National Check Fraud Center

Depository Law
One of the best-kept secrets in the Banking industry

Charles M. Bruce

Police officials view check fraud as a "white collar crime", often going unprosecuted or resulting in either probation or a light jail sentence due to outdated state laws. Majority of the check fraud being conducted today is by organized gangs. But with the use of computers and scanners, the average person is now getting involved due to its simplicity of counterfeiting a stolen check. It has been reported that many of these gangs are involved in more serious crimes such as money laundering, drugs, and prostitution to name just a few. When an individual becomes involved it has been reported that he does to support a drug problem or to get out of debt. Check Fraud actually funds those criminal activities.

Your Stolen Check(s) may become a personal financial liability should you fail to follow the statues and current state laws.

Under Regulation CC, laws were introduced to accelerate check deposit availability. Banks are required to make funds available within two days for local checks and five days for out-of-town checks. These regulations, coupled with competitive pressures, have forced banks to make funds available for check writing BEFORE previous deposits have actually been cleared.

Depository Law
has been
"one of the best-kept secrets in the banking industry."

Recent changes in the Uniform Commercial Code have shifted the liability of forged checks off the banks and onto account holders. These new laws stress "due diligence" and "comparative negligence", where parties split check fraud liability and monetary losses based upon the respective levels of fault.



  1. A bank that sends or makes available to a customer a statement of account showing payment of items for the account shall either return or make available to the customer the items paid or provide information in the statement of account sufficient to allow the customer reasonably to identify the items paid. The statement of account provides sufficient information if the item is described by item number, amount, and date of payment.
  2. If the items are not returned to the customer, the person retaining the items shall either retain the items or, if the items are destroyed, maintain the capacity to furnish legible copies of the items until the expiration of seven years after receipt of the items. A customer may request an item from the bank that paid the item, and that bank must provide in a reasonable time either the item or, if the item has been destroyed or is not otherwise obtainable, a legible copy of the item.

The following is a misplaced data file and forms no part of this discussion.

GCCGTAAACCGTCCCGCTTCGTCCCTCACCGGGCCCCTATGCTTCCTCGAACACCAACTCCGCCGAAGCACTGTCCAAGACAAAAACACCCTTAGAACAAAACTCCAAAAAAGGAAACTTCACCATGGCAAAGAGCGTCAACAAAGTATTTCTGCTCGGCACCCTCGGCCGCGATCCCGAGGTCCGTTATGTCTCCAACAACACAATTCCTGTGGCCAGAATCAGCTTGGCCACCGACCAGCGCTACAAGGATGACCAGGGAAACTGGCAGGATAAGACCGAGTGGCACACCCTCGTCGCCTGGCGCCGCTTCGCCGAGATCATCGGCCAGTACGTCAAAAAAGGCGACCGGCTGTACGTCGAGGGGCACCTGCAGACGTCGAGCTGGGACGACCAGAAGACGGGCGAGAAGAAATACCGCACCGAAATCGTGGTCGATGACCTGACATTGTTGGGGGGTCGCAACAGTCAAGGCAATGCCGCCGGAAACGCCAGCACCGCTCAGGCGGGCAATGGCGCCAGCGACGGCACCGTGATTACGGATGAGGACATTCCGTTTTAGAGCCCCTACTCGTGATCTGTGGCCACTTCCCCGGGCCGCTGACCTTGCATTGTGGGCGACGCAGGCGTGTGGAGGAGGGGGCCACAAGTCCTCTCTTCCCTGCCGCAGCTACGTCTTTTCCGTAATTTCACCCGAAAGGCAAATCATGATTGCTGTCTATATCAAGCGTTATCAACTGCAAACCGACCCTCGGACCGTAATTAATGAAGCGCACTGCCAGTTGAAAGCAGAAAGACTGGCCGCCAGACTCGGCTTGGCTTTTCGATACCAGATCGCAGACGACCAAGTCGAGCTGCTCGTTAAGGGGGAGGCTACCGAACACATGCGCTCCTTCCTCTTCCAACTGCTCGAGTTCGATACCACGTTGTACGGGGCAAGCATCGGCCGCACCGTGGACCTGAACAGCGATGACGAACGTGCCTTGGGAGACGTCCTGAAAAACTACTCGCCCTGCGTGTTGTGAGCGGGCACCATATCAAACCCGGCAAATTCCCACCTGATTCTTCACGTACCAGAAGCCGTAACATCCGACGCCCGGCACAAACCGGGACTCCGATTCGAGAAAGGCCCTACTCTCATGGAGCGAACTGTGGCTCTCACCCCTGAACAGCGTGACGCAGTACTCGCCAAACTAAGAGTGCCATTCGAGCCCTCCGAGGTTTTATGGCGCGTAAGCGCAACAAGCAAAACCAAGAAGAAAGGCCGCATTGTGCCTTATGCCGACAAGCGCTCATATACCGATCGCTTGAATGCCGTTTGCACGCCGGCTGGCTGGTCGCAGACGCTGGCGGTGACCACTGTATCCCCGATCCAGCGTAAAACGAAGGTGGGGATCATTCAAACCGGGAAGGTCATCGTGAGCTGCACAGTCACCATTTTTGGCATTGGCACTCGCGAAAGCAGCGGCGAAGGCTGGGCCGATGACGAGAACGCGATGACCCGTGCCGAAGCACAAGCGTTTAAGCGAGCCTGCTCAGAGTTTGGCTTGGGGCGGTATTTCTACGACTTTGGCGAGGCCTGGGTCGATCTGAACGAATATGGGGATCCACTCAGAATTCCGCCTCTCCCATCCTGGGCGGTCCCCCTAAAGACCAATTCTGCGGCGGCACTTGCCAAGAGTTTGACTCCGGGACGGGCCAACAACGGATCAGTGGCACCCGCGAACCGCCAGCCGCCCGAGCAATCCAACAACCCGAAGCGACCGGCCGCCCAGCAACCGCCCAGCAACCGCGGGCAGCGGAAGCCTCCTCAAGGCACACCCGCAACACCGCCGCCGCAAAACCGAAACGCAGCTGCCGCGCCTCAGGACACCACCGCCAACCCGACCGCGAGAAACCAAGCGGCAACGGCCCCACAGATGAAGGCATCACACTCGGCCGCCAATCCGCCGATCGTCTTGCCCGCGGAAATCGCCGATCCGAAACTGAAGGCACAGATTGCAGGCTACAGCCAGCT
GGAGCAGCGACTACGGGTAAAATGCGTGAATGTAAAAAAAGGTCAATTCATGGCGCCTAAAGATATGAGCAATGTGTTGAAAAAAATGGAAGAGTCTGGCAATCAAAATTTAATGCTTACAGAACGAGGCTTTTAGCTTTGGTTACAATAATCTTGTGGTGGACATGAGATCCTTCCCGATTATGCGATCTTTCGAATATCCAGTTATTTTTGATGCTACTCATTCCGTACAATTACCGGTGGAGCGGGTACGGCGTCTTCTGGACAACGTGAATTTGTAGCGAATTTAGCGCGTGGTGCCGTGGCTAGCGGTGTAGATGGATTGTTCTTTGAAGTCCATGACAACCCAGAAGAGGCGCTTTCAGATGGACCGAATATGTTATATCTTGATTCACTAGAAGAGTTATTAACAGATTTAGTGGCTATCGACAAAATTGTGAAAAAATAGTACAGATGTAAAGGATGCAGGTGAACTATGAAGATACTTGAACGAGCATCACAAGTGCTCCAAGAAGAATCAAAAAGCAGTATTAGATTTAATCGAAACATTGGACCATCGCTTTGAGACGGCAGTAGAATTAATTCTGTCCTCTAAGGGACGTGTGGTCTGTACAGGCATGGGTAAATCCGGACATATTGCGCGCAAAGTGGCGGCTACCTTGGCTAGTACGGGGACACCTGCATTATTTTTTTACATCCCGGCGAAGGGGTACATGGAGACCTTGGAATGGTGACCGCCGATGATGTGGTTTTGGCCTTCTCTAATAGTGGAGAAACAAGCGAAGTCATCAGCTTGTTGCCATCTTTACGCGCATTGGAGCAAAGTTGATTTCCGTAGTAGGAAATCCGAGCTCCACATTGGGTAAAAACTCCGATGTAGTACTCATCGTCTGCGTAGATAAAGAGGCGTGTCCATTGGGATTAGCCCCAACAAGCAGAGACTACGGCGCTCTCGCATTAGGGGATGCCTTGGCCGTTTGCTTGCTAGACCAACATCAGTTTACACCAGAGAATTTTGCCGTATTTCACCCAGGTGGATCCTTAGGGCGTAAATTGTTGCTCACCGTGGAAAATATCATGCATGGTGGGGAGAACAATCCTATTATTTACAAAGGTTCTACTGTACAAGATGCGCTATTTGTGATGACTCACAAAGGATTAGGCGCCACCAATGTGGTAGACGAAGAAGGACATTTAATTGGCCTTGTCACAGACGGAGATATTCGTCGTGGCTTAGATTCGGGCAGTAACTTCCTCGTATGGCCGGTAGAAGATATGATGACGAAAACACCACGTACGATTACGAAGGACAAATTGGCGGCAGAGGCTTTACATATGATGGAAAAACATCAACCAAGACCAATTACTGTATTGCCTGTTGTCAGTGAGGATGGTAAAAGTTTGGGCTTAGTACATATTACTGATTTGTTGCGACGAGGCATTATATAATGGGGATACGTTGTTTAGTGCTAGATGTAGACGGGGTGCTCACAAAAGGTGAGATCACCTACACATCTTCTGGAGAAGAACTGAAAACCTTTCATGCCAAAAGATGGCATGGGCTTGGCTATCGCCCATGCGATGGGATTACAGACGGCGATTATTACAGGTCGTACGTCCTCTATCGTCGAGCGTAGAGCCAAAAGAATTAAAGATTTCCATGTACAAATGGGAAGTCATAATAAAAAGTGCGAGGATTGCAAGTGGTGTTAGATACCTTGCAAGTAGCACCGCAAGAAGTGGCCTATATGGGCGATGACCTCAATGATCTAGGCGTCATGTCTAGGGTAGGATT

3. If a bank sends or makes available a statement of account or items pursuant to subsection (a), the customer must exercise reasonable promptness in examining the statement or the items to determine whether any payment was not authorized because of an alteration of an item or because a purported signature by or on behalf of the customer was not authorized. If, based on the statement or items provided, the customer should reasonably have discovered the unauthorized payment, the customer must promptly notify the bank of the relevant facts.
  4. If the bank proves that the customer failed, with respect to an item, to comply with the duties imposed on the customer by subsection (c) the customer is precluded from asserting against the bank:
    1. the customer's unauthorized signature or any alteration on the item, if the bank also proves that it suffered a loss by reason of the failure; and
    2. the customer's unauthorized signature or alteration by the same wrongdoer on any other item paid in good faith by the bank if the payment was made before the bank received notice from the customer of the unauthorized signature or alteration and after the customer had been afforded a reasonable period of time, not exceeding 30 days, in which to examine the item or statement of account and notify the bank.

  5. If subsection (d) applies and the customer proves that the bank failed to exercise ordinary care in paying the item and that the failure substantially contributed to loss, the loss is allocated between the customer precluded and the bank asserting the preclusion according to the extent to which the failure of the customer to comply with subsection (c) and the failure of the bank to exercise ordinary care contributed to the loss. If the customer proves that the bank did not pay the item in good faith, the preclusion under subsection (d) does not apply.
  6. Without regard to care or lack of care of either the customer or the bank, a customer who does not within one year after the statement or items are made available to the customer (subsection (a)) discover and report the customer's unauthorized signature on or any alteration on the item is precluded from asserting against the bank the unauthorized signature or alteration. If there is a preclusion under this subsection, the payor bank may not recover for breach of warranty under Section 4-208 with respect to the unauthorized signature or alteration to which the preclusion applies.

It is the depositor's common law duty to examine drafts and statements furnished by the bank and report alterations or forgeries within a reasonable time.

(National Sur. Co. v Manhattan Co., 252 NY 247, 256, rearg denied 252 NY 616; Critten v Chemical Nat. Bank, 171 NY 219, 227-228;)

Banks may assert a defense under UCC 4-406(4), which provides that "without regard to care or lack of care of either the customer or the bank a customer who does not within one year from the time the statement and items are made available to the customer (subsection [1]) discover and report his unauthorized signature * * * is precluded from asserting against the bank such unauthorized signature" (UCC 4-406[4])

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